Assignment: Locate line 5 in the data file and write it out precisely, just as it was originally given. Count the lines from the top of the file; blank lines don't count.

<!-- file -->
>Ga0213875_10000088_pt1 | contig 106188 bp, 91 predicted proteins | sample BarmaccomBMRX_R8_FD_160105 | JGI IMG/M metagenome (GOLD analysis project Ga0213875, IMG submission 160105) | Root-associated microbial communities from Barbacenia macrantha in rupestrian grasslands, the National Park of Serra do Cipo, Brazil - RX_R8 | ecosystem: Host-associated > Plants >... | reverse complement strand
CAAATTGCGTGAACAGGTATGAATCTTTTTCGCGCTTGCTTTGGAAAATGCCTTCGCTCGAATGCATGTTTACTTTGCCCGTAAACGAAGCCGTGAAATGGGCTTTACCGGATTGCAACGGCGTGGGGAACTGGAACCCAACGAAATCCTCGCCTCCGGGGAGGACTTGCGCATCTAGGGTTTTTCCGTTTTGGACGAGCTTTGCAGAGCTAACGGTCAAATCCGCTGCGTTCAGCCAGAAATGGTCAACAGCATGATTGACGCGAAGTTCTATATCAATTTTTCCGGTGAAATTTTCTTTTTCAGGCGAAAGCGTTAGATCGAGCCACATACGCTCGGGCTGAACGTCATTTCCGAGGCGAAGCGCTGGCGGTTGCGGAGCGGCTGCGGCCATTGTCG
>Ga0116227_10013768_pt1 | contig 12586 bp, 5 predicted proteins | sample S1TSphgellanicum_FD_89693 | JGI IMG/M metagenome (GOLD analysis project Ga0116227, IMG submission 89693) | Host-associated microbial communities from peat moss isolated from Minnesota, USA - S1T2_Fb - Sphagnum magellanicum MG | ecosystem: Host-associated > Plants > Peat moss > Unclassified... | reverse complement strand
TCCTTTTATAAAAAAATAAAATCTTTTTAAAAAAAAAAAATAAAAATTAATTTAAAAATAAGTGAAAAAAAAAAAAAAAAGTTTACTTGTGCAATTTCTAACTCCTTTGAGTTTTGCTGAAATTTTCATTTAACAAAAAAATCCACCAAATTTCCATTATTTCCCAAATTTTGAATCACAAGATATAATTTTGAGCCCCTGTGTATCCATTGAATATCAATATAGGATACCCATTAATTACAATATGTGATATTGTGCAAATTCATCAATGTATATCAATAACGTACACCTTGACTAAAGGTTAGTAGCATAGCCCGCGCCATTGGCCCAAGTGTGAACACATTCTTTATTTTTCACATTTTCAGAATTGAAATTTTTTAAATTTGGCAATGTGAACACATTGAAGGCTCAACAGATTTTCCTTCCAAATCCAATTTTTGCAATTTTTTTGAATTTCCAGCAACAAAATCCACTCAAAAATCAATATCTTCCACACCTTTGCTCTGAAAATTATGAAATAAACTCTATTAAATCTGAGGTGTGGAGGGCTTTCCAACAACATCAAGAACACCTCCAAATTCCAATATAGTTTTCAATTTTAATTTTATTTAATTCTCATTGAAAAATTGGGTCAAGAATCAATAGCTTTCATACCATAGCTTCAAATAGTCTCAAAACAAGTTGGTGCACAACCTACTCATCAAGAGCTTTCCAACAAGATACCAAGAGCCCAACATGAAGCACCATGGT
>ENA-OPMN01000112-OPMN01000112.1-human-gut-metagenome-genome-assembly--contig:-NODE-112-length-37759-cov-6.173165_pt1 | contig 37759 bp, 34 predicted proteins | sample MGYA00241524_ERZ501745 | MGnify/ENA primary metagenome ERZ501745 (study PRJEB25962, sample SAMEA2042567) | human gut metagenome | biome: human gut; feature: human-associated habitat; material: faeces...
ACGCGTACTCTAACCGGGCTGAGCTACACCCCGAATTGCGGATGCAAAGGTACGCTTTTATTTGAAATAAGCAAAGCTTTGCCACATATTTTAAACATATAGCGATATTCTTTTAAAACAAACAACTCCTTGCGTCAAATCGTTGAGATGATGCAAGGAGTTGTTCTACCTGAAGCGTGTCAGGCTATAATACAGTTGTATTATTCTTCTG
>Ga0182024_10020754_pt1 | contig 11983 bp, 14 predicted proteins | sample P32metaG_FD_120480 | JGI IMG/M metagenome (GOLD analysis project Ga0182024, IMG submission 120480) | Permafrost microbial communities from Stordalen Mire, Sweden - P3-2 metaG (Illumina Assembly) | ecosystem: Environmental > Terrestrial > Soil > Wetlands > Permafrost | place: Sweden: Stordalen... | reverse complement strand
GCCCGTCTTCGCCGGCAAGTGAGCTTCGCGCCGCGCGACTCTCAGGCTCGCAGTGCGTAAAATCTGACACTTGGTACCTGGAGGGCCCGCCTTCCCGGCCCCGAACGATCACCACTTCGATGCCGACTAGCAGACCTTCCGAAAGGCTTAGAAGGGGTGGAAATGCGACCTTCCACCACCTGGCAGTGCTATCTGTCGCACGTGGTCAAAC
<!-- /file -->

>ENA-OPMN01000112-OPMN01000112.1-human-gut-metagenome-genome-assembly--contig:-NODE-112-length-37759-cov-6.173165_pt1 | contig 37759 bp, 34 predicted proteins | sample MGYA00241524_ERZ501745 | MGnify/ENA primary metagenome ERZ501745 (study PRJEB25962, sample SAMEA2042567) | human gut metagenome | biome: human gut; feature: human-associated habitat; material: faeces...